Between a full time job and projects I write some articles for this blog as and when time permits. As soon as I finish writing I email the link to a few friends and post it on some forums and groups. This is my way of sharing the articles with the community. After I discovered digg and reddit, I thought of it as a good way to share my articles with the community. Digg provides a democratic environment where the community decides which links make it the front page. In the past this has worked for me and one of my posts made it to the front page.

9 days back I submitted an article titled “Dad, what was Internet?” to digg. In a couple of hours the article managed to get 25 diggs. Then something unexpected happened. The count froze at 25. I checked the queue and discovered that the link was removed. To be sure I checked the cloud view. It was not there either. I’m clueless as to why the link was removed. I checked the terms of use to see if I was in violation of any clause. I was not. I sent the following email to digg last week and I’m still awaiting a response.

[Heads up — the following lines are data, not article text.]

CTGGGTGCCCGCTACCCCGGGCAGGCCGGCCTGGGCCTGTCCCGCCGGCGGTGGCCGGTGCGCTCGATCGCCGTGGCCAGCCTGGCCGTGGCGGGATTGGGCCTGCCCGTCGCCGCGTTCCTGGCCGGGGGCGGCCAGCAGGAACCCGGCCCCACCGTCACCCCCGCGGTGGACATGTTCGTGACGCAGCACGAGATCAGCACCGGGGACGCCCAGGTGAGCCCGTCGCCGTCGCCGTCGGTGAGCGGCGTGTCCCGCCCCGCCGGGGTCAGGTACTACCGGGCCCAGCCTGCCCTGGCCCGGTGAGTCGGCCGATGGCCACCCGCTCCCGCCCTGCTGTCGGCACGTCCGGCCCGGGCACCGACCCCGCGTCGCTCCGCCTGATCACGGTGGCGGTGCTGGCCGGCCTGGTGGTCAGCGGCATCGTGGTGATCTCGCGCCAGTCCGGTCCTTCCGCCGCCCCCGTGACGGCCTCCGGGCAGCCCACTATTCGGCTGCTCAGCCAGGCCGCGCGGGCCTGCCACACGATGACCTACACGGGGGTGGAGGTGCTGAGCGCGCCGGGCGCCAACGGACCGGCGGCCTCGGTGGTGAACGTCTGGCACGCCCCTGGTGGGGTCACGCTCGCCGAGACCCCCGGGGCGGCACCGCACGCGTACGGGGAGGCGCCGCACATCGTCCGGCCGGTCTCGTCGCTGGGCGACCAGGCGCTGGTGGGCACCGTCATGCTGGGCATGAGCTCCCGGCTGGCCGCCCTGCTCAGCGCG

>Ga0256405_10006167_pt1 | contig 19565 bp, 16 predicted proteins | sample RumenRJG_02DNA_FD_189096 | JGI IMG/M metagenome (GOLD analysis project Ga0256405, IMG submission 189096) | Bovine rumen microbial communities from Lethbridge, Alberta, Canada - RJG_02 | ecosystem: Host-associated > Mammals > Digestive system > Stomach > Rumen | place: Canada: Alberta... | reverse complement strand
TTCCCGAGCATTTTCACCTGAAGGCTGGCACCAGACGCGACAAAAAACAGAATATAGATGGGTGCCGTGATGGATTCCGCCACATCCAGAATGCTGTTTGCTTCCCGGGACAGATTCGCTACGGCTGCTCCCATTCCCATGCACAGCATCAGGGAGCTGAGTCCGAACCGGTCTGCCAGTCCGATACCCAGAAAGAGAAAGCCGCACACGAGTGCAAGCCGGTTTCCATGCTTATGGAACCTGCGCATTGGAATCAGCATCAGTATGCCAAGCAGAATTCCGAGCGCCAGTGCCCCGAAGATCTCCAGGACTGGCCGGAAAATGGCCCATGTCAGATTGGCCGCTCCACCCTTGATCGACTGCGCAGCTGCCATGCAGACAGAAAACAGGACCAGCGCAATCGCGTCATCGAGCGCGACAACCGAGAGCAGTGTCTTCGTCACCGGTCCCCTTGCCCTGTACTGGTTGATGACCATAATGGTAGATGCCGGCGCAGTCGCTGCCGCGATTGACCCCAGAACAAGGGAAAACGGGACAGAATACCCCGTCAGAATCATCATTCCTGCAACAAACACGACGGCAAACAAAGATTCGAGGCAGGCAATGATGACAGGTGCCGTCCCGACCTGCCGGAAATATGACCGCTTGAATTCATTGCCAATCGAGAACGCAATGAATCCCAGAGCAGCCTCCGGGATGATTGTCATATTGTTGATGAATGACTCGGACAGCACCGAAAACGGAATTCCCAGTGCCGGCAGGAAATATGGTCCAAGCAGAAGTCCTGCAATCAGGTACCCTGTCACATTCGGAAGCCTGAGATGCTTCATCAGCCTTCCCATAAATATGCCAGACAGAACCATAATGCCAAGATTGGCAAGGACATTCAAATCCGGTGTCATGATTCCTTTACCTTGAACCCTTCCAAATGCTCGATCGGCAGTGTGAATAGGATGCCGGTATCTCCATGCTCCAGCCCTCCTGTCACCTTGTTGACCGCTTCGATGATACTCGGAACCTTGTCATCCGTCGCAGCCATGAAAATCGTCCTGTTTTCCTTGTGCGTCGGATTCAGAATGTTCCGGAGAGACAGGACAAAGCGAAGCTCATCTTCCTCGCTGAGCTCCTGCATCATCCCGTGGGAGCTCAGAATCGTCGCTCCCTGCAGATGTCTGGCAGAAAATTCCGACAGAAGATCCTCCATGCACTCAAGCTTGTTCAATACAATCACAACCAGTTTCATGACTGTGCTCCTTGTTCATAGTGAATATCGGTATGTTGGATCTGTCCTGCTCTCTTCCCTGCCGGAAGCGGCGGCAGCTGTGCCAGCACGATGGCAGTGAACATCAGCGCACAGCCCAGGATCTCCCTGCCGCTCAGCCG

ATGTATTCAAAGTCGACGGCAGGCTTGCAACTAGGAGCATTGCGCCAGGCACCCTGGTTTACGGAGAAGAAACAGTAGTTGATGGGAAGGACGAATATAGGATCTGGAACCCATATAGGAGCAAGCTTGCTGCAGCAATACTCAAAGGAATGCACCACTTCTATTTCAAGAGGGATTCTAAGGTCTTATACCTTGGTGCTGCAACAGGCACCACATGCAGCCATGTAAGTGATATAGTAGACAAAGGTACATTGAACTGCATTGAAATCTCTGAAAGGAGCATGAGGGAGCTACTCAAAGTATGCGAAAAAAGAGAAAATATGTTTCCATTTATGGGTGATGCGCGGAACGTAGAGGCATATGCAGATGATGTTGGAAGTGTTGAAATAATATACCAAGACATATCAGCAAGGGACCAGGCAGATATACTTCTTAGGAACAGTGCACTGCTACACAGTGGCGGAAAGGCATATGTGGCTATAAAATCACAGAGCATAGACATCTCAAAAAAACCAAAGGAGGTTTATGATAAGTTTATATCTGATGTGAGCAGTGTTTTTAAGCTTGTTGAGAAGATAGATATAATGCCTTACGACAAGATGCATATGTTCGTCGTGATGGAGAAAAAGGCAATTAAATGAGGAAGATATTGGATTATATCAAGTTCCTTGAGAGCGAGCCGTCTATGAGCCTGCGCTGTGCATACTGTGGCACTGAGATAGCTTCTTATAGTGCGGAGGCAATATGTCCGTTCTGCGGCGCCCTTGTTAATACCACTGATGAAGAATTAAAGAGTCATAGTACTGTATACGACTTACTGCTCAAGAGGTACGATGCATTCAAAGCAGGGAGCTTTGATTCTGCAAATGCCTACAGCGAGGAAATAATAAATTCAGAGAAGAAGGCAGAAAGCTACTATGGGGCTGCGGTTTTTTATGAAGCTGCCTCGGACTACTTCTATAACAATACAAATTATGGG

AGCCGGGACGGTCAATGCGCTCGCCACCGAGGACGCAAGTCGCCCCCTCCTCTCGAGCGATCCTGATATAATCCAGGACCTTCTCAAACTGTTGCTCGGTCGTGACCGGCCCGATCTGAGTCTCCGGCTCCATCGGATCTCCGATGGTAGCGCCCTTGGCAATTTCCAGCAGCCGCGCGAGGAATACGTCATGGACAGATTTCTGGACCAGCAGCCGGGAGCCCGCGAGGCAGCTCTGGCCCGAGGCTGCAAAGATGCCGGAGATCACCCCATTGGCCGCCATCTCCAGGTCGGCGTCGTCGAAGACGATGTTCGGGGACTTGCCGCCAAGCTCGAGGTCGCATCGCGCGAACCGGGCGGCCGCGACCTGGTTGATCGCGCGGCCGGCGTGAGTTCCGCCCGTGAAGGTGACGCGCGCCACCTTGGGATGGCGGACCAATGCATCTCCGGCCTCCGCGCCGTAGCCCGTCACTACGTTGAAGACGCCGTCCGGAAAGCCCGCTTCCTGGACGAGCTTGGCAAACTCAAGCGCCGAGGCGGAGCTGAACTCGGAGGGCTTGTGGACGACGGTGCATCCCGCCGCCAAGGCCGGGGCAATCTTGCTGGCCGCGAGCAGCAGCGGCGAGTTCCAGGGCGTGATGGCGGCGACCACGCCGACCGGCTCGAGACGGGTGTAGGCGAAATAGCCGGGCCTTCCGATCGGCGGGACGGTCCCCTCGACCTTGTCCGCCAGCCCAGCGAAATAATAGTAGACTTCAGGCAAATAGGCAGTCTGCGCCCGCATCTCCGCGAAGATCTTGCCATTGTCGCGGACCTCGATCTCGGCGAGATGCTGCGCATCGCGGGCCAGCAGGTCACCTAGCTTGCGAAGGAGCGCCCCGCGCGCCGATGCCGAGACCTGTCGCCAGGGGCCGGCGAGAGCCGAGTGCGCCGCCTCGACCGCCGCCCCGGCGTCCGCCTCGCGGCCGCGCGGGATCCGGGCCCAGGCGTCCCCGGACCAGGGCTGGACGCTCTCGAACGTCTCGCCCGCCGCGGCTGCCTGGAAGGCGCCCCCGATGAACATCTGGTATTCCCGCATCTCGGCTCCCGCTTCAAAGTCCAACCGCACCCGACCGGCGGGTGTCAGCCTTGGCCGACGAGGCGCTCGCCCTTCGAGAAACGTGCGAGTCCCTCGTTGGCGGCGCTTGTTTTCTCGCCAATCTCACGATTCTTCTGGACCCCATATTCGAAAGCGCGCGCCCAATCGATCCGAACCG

I had submitted an article on the night of Feb 2 titled “Dad, what was Internet?”. This is the digg link:,_What_Was_Internet_

In a couple of hours or so I received about 20 diggs. Then I checked again in the morning and the article had 25 diggs. But it had kind of frozen at that count. So I checked the queue only to discover that the submission was missing. I checked the cloud and the link was missing from there too. Was this submission “buried”? Could you please check as to why this link was removed from the queue? Is it something that I did wrong?